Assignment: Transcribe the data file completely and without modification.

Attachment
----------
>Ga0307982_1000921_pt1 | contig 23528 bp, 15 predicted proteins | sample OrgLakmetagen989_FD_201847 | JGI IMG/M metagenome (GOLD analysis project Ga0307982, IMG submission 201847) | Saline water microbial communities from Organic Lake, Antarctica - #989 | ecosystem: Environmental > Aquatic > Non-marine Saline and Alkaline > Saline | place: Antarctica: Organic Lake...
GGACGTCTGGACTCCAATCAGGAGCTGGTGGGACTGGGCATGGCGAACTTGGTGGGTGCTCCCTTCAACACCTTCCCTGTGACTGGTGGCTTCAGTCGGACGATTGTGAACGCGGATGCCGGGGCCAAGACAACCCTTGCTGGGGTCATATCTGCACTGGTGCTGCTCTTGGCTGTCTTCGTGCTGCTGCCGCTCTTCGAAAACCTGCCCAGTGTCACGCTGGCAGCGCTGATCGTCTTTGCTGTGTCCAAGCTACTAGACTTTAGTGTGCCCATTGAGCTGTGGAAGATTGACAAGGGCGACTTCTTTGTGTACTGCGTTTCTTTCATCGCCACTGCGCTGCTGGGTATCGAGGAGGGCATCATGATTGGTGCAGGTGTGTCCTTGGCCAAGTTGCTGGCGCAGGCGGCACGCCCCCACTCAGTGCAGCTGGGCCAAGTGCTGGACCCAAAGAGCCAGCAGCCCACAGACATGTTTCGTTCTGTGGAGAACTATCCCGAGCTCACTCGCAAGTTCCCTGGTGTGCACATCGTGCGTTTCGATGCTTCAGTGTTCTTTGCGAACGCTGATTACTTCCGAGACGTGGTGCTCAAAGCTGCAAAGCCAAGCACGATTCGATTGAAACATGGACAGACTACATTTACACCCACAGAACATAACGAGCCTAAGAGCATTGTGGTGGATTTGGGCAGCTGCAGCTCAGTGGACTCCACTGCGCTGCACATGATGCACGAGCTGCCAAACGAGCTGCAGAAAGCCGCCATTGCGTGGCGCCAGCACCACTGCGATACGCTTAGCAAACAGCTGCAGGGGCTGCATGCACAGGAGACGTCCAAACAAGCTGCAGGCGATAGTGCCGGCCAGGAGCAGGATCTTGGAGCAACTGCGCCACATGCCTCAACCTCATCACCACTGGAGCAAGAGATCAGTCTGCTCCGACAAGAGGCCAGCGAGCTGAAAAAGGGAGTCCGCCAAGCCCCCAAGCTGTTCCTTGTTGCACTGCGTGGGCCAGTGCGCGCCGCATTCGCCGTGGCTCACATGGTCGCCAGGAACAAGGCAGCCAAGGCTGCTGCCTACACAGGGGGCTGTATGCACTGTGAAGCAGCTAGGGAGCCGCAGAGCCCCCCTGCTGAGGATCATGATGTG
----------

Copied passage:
>Ga0307982_1000921_pt1 | contig 23528 bp, 15 predicted proteins | sample OrgLakmetagen989_FD_201847 | JGI IMG/M metagenome (GOLD analysis project Ga0307982, IMG submission 201847) | Saline water microbial communities from Organic Lake, Antarctica - #989 | ecosystem: Environmental > Aquatic > Non-marine Saline and Alkaline > Saline | place: Antarctica: Organic Lake...
GGACGTCTGGACTCCAATCAGGAGCTGGTGGGACTGGGCATGGCGAACTTGGTGGGTGCTCCCTTCAACACCTTCCCTGTGACTGGTGGCTTCAGTCGGACGATTGTGAACGCGGATGCCGGGGCCAAGACAACCCTTGCTGGGGTCATATCTGCACTGGTGCTGCTCTTGGCTGTCTTCGTGCTGCTGCCGCTCTTCGAAAACCTGCCCAGTGTCACGCTGGCAGCGCTGATCGTCTTTGCTGTGTCCAAGCTACTAGACTTTAGTGTGCCCATTGAGCTGTGGAAGATTGACAAGGGCGACTTCTTTGTGTACTGCGTTTCTTTCATCGCCACTGCGCTGCTGGGTATCGAGGAGGGCATCATGATTGGTGCAGGTGTGTCCTTGGCCAAGTTGCTGGCGCAGGCGGCACGCCCCCACTCAGTGCAGCTGGGCCAAGTGCTGGACCCAAAGAGCCAGCAGCCCACAGACATGTTTCGTTCTGTGGAGAACTATCCCGAGCTCACTCGCAAGTTCCCTGGTGTGCACATCGTGCGTTTCGATGCTTCAGTGTTCTTTGCGAACGCTGATTACTTCCGAGACGTGGTGCTCAAAGCTGCAAAGCCAAGCACGATTCGATTGAAACATGGACAGACTACATTTACACCCACAGAACATAACGAGCCTAAGAGCATTGTGGTGGATTTGGGCAGCTGCAGCTCAGTGGACTCCACTGCGCTGCACATGATGCACGAGCTGCCAAACGAGCTGCAGAAAGCCGCCATTGCGTGGCGCCAGCACCACTGCGATACGCTTAGCAAACAGCTGCAGGGGCTGCATGCACAGGAGACGTCCAAACAAGCTGCAGGCGATAGTGCCGGCCAGGAGCAGGATCTTGGAGCAACTGCGCCACATGCCTCAACCTCATCACCACTGGAGCAAGAGATCAGTCTGCTCCGACAAGAGGCCAGCGAGCTGAAAAAGGGAGTCCGCCAAGCCCCCAAGCTGTTCCTTGTTGCACTGCGTGGGCCAGTGCGCGCCGCATTCGCCGTGGCTCACATGGTCGCCAGGAACAAGGCAGCCAAGGCTGCTGCCTACACAGGGGGCTGTATGCACTGTGAAGCAGCTAGGGAGCCGCAGAGCCCCCCTGCTGAGGATCATGATGTG